My family lived in a modest neighborhood directly across the street from a library. My parents both drove 5-10 year old cars that were definitely not the flashiest (not as cool as my 11 year old VW Jetta though haha). We had a comfortable two story 4 bed, 3 bath home with all old appliances and no fancy interior decorations. We didn’t spend any money on material things. Both of my parents worked full time jobs with my dad being a tools salesman and my mom working in database administration. A typical week day would be school followed by my parents taking my brother and I to one of our sporting events. A typical weekend would be my parents driving both my brother and I around going from one sporting event to another. As you can see competition was instilled into me from an early age.

Parents Views On Money:

From my early childhood (till the age of 14), I don’t remember hearing my parents speaking about money a single time. I didn’t find this odd at all. I simply thought every household didn’t talk about money. No discussions on how much my parents made. No discussions on what type of things they were investing in (if anything). And definitely no discussions about money goals to get out of the rat race and become financially independent. This prevented me from having any base understanding of money and investing. I guess that could be a good or bad thing.

The Beginning Of My Mindset Shift:

I was now 14 years old and had moved to a new city in north Dallas a few years earlier. By this point, I had decided to give up all athletic sports besides tennis. I was ranked top 10 in the state in juniors and I now had a decision to make on what high school I would attend. I was in a unique situation where a new high school was going to open up for my freshman year. From an athletic perspective, I was already being recruited by the old high school’s tennis coach. I had to make a critical decision at this stage of my life. I could go to the new high school where I would be with all my friends but have no idea how good the tennis program would be (which would be risky), or I could go to fundamentally sound school where I knew I would get great coaching. After all my goal was to play Division 1 tennis out of high school. I ultimately decided to take a riskier path, attending the new high school, with the main driver being all my friends being there.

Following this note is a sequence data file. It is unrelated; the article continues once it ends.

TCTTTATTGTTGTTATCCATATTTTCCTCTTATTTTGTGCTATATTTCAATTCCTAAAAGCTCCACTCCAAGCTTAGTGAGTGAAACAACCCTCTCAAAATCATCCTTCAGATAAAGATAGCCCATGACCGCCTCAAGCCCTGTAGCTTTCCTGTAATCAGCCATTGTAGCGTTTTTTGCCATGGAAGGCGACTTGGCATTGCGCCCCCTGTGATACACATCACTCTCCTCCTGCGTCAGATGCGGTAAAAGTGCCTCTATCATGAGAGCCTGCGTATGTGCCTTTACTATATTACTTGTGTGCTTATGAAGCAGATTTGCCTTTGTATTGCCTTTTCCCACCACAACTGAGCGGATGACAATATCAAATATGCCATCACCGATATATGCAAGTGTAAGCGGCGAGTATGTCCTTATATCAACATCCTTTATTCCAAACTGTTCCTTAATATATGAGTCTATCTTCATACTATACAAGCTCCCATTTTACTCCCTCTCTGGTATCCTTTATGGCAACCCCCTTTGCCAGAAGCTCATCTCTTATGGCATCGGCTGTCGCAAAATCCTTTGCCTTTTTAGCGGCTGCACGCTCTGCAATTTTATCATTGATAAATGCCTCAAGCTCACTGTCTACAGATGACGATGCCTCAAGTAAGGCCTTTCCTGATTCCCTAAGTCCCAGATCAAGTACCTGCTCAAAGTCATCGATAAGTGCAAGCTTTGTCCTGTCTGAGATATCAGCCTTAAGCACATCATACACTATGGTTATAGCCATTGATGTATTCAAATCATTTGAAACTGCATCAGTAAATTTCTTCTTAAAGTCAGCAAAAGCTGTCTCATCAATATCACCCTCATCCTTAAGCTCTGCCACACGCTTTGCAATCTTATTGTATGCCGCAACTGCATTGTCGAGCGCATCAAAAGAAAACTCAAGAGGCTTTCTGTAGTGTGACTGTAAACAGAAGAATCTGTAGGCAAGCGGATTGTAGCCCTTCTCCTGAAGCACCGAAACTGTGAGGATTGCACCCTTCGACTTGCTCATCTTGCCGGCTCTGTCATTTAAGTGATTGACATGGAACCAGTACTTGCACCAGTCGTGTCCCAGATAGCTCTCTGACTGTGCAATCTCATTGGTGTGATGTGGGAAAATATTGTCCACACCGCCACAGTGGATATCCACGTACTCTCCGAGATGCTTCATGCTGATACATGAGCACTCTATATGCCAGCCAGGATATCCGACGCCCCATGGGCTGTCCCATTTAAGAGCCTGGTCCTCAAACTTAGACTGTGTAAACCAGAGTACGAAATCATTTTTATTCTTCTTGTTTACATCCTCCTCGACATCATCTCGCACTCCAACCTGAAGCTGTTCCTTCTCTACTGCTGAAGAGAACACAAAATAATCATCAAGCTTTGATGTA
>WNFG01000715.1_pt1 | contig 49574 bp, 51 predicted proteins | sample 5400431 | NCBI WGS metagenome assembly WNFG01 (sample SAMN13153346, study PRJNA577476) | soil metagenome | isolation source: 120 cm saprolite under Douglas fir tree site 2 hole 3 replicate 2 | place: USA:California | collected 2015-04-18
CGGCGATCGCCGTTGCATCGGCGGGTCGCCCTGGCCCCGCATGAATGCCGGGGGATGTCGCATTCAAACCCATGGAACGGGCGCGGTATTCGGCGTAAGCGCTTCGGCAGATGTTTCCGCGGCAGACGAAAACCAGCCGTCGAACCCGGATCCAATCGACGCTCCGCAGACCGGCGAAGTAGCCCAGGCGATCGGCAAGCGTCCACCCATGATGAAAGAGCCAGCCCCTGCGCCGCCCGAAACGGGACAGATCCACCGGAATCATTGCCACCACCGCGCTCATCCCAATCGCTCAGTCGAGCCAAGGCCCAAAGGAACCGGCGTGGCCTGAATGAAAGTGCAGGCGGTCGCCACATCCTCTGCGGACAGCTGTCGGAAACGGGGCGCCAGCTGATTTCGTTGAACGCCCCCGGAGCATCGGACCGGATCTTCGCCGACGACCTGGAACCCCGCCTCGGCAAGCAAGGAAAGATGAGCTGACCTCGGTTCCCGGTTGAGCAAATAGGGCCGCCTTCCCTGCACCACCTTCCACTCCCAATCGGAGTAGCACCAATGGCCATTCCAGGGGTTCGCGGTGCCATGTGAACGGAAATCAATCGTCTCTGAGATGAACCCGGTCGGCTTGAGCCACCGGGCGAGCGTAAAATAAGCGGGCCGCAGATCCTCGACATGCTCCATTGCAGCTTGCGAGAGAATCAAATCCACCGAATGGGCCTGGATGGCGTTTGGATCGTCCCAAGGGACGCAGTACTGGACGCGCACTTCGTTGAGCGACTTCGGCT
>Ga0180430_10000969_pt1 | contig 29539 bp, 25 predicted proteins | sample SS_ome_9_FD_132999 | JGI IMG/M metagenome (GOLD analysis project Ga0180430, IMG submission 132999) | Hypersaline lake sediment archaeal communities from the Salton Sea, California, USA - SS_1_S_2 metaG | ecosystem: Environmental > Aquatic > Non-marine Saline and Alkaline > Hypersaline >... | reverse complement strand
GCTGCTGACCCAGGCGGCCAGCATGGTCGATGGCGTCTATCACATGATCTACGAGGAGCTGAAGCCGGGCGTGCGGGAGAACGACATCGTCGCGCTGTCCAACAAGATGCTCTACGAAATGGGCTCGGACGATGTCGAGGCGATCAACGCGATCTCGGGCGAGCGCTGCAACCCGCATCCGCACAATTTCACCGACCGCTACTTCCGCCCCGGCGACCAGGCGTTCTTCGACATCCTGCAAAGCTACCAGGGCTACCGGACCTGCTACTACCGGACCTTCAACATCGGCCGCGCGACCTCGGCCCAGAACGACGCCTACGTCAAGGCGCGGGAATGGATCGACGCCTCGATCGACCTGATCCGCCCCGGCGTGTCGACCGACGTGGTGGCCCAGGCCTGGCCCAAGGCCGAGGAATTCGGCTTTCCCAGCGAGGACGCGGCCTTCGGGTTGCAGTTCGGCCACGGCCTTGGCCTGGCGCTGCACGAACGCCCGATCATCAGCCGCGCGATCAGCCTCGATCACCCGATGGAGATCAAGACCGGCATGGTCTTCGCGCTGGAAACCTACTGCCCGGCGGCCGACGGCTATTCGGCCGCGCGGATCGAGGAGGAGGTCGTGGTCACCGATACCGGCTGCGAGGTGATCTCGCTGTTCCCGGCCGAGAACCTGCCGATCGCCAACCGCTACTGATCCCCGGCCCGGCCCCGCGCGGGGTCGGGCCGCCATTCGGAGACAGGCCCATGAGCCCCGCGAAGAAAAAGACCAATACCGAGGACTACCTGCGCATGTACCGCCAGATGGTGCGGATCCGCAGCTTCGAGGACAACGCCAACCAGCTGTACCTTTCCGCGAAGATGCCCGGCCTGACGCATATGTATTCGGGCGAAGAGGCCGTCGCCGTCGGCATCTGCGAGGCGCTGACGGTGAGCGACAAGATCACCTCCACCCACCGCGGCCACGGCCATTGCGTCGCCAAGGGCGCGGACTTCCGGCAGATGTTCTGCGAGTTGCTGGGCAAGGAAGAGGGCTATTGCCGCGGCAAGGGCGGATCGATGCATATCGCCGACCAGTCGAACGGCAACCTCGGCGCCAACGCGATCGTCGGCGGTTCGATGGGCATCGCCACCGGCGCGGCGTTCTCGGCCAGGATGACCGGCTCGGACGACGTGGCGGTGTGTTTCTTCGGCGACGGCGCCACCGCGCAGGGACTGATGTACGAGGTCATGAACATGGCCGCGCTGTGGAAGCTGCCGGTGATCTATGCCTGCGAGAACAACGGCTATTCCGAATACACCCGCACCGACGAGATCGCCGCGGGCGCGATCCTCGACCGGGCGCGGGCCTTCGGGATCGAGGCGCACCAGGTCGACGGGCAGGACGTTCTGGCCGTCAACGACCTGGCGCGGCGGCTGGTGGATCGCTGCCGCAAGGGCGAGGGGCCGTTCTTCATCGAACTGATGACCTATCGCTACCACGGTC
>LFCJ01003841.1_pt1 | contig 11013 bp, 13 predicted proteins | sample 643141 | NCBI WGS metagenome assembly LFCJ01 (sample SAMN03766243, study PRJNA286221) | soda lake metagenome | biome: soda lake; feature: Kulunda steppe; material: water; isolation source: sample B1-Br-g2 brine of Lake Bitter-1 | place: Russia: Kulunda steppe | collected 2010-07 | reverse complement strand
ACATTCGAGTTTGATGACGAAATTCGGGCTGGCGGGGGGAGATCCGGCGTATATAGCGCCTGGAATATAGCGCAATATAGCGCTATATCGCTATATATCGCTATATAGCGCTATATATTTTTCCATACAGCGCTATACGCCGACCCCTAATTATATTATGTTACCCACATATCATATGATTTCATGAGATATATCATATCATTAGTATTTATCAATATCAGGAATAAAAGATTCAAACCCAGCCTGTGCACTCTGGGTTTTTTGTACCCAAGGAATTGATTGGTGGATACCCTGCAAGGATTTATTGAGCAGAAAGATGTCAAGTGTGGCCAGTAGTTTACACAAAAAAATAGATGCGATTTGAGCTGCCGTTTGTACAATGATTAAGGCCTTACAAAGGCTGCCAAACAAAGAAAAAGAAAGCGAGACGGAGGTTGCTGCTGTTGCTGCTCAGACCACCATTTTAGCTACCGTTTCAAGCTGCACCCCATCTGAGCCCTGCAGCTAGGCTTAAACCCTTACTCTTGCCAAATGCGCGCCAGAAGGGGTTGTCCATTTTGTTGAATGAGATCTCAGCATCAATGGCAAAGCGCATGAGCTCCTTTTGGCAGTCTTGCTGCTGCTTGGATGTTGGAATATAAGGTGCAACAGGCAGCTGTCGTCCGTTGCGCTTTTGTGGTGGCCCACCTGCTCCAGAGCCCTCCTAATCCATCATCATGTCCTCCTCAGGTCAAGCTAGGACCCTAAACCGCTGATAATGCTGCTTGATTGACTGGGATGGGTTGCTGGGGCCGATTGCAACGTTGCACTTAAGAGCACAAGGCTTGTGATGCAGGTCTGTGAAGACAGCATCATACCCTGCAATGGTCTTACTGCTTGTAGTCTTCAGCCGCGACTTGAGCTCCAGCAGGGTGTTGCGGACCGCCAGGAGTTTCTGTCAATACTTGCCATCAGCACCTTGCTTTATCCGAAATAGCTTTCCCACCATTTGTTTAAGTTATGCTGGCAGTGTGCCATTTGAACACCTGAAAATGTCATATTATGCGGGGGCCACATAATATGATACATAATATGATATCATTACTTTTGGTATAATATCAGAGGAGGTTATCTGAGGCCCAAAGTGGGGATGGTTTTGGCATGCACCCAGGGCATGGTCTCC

This fundamental decision made me have to grow up extremely quick from an athletic perspective. I went to a brand new high school, and in my first year of playing tennis there, I was the number one player on the team. I was not only young for my grade (14 when most of my friends were well into being 15), I was also an extremely timid and shy kid. I was a scrawny 5′ 10″, 115 lb. 14 year old freshman playing 17-18 year old seniors who were twice my size. It was time for me to make a critical decision in my life. I could be intimidated by the size of my opponent, or I could step up to the challenge and step out of my comfort zone. I decided the later. My freshman year I was first team all district, made the regional tournament and only lost 5 matches all year. I am extremely grateful for not only the decision I made at that time to choose the school I did, but also the decision I made to not be intimidated by my opponent standing across the net.

Looking back, here are the main takeaways I had from the early times of my life: